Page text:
When you’re dealing with consistently itchy, flaky skin, most of us have one culprit on our minds: eczema. But there can be several culprits behind your skin symptoms and finding the right one can be difficult. In fact, according to the National Eczema Association, nearly 60% of people initially diagnosed with atopic dermatitis, the most common kind of eczema, receive a refined or changed diagnosis within a year. Here, we take a look at some of the most common conditions that get misdiagnosed as eczema, how it is identified and treated, and what you can do to prevent receiving a misdiagnosis.
What Is Eczema?
According to Beverly Hills dermatologist Ava Shamban, MD, eczema is a result an immune response. “Eczema is an immune response that is often genetic and triggered in many cases by environmental factors [irritants, allergens, foods] or stress,” Dr. Shamban explains. “Eczema is in the dermatitis family, specifically called atopic dermatitis. The trigger will activate the natural defense system within the body creating a response with inflammation and irritation manifested by dry scaly skin, redness, and itching.”
It’s those symptoms that are responsible for why this condition can be over-diagnosed.
Omaha, NE dermatologist Joel Schlessinger, MD explains that those symptoms can have a variety of different causes. “So many different conditions can present as itchy, flaky, and with redness,” Dr. Schlessinger says. “You may not get a diagnosis immediately from a board-certified dermatologist for this reason as, sometimes, we need to run tests to rule out other potential conditions.”
The other issue is that this condition doesn’t always present in a uniform way.
“Eczema can look different on each patient,” Dr. Shamban explains. “So, a person with a darker skin tone might have a rash that would be more purple or brown. In a lighter skin tone, it may present more pink or red.”
It’s diagnosed by a skin exam, and a dermatologist will often recommend a biopsy to be sure.
“A biopsy can be taken to differentiate various forms of eczema or other similar conditions,” Dr. Shamban says. “It is also very important to take a good medical history.”
What Can Eczema be Confused With?
According to Miami dermatologist Dr. Deborah Longwill, there are several conditions that present with similar symptoms to eczema. “Skin conditions frequently confused with eczema include contact dermatitis, psoriasis, seborrheic dermatitis, and ringworm,” Dr. Longwill explains.
These conditions are so similar that it’s often seemingly small details, like exactly how itchy your skin feels, that tells a dermatologist what your condition likely is.
“The amount of itching the patient endures and the type of patches on the skin is usually a good indicator of whether or not the skin condition is in fact eczema,” Dr. Shamban explains. “People with psoriasis typically experience milder itching and intense burning or pain, and cracking of the thicker scales.”
The other big culprit behind misdiagnosis is allergic contact dermatitis, another very similar condition.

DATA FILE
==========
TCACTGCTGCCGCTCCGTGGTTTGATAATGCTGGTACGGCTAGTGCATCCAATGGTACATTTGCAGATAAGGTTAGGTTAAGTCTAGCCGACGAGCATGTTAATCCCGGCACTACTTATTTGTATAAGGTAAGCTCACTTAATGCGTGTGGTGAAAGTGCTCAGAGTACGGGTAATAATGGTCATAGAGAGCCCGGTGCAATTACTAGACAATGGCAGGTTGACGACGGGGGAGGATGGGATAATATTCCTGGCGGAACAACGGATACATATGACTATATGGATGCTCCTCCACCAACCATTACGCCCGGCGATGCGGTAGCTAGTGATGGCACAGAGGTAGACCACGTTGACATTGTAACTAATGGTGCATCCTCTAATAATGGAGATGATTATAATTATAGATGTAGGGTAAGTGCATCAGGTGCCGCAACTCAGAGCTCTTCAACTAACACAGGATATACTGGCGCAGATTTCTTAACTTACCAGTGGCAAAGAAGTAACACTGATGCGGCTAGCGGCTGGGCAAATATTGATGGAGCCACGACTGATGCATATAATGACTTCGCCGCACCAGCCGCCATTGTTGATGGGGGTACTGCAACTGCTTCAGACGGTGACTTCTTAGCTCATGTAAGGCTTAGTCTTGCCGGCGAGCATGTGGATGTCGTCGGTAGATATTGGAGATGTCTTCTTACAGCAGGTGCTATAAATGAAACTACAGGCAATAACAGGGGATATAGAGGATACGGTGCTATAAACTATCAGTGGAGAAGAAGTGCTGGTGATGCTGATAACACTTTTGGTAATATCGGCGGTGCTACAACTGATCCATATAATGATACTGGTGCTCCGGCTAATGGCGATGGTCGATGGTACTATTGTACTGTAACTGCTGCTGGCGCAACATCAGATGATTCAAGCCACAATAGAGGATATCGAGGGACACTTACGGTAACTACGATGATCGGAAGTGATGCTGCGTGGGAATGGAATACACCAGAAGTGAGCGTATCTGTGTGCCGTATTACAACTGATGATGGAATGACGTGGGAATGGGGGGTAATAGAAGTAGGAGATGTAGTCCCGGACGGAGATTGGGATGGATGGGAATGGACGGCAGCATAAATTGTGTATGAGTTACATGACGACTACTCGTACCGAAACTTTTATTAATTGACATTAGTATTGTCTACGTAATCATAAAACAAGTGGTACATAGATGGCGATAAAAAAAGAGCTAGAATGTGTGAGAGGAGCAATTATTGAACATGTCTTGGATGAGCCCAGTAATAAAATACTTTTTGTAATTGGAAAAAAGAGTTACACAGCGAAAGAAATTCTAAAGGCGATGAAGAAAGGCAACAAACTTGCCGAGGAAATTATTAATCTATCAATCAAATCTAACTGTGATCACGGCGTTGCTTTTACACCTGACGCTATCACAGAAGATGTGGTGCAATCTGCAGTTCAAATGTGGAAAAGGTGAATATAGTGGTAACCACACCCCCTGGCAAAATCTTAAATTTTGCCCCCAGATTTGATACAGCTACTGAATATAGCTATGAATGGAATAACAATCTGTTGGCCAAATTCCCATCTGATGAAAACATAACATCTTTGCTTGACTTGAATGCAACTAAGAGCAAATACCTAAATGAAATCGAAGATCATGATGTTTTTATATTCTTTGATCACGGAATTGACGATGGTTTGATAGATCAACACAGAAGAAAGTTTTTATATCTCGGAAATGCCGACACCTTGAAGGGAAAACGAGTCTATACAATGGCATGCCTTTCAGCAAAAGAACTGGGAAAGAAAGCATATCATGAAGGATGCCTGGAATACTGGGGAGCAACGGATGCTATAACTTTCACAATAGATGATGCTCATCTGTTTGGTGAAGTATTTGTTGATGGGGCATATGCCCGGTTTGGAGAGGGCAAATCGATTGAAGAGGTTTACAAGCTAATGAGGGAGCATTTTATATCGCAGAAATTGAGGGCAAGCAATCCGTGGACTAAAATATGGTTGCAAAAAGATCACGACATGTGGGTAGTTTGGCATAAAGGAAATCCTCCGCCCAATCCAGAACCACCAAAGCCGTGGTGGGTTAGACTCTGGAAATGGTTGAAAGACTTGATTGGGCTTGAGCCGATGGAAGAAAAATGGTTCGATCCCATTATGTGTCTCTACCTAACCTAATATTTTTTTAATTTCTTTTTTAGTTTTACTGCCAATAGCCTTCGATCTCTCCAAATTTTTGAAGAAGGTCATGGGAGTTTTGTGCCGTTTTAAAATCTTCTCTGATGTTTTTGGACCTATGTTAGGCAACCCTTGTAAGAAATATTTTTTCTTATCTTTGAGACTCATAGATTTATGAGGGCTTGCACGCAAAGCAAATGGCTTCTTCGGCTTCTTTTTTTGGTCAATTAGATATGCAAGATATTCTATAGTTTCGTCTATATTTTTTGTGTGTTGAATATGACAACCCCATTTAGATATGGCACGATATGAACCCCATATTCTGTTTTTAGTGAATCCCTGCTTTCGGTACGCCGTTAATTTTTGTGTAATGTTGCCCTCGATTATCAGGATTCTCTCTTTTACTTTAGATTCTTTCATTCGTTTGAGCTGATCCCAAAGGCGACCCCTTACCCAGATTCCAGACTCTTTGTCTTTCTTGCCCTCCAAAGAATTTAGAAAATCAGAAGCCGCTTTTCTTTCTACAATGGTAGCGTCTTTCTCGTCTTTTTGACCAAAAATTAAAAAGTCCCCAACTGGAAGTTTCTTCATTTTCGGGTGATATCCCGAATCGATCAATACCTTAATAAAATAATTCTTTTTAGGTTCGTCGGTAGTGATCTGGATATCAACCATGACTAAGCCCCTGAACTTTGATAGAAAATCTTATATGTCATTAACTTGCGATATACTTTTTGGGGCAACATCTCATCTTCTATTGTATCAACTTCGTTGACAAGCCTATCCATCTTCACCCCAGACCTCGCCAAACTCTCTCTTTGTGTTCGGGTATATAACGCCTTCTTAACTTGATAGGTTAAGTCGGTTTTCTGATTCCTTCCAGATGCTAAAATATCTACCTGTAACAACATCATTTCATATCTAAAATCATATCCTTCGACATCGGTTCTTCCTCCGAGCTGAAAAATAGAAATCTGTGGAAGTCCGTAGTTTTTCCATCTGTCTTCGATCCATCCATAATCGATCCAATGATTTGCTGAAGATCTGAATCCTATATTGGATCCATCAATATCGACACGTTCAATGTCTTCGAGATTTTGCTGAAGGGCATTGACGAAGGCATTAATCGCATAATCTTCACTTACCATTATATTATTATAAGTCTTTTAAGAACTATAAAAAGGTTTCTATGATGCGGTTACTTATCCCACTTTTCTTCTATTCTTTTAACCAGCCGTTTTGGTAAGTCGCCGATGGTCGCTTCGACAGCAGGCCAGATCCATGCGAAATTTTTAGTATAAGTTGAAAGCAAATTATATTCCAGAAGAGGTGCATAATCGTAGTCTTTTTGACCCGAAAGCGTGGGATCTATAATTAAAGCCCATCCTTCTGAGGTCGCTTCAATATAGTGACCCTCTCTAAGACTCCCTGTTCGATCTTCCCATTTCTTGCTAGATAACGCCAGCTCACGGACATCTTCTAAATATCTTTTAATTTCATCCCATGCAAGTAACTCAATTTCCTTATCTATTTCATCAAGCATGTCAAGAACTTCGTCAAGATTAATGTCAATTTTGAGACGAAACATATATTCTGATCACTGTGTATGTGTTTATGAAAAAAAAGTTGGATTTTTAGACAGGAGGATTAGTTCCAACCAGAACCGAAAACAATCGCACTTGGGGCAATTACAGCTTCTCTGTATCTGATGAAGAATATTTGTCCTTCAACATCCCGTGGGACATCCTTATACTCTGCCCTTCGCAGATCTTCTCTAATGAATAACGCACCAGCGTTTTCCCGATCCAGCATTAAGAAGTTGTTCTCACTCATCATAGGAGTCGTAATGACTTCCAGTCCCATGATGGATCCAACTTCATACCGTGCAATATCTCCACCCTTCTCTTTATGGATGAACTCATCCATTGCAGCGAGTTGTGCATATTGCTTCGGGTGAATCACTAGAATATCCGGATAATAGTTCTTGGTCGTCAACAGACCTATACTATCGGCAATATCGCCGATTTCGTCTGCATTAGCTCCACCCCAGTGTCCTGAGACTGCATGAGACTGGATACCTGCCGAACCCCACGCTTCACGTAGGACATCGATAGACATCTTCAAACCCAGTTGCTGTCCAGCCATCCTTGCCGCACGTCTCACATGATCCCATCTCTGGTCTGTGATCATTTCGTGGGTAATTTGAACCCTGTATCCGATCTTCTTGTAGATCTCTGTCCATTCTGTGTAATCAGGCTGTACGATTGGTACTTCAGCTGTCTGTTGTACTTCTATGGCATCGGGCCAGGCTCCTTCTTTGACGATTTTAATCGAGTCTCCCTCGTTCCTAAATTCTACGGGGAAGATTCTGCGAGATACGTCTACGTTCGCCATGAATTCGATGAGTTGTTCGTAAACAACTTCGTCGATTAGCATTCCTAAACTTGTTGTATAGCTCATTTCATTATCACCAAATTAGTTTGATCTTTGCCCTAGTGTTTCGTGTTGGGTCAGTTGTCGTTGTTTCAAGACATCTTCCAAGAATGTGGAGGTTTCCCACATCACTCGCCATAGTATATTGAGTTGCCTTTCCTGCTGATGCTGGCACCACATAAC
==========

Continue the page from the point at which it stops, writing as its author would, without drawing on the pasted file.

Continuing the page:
“There are many other conditions that fall under dermatitis or atopic dermatitis skin conditions that mimic eczema, causing frequent misdiagnosis,” Dr. Shamaban says “Particularly allergic contact dermatitis (ACD) can be a common condition to confuse with eczema.”
How Can You Ensure You Get the Right Diagnosis?
When you’re ready to resolve a chronic skin condition, your first step is probably to schedule an appointment. But it’s important to consider who you schedule with.
“Board-certified dermatologists have studied these conditions for years to understand their complexities and their presentations,” Dr. Schlessinger explains. “Often times that initial diagnosis of eczema that a patient receives is from an urgent care facility, an ER, or a general practitioner. If there are further concerns, or if the condition isn’t responding promptly to treatment, it is best to see a dermatologist, who is able to narrow in and clarify that diagnosis and recommend the best treatment.”
The abundance of conditions that mimic eczema means that to diagnose correctly, your provider is likely to conduct a patch test.
“Because eczema and conditions like allergic contact dermatitis are difficult to differentiate by the presentation and appearance alone, often we recommend patch allergy testing before confirming which type of dermatitis is present on the skin.” Dr. Shamban says.
If you have received a diagnosis of a skin condition, received treatment, but still present with symptoms, it isn’t a bad idea to go see a board-certified dermatologist for a second opinion. And if you got a referral for a dermatologist from your GP or an urgent care facility, follow up and set up the appointment.
Your initial diagnosis can be considered the first step to fully resolving what can be a debilitating condition.
“There are also a whole new class of treatments, like Dupixent, that have revolutionized treatment-resistant eczema,” Dr. Schlessinger says. “So, even if you’ve been diagnosed with eczema and your initial treatment didn’t work, you may still have the condition. And these new injectable medications can treat even very severe eczema.”
If you suffer from eczema, we’ve covered treatment products that deliver on promised relief here.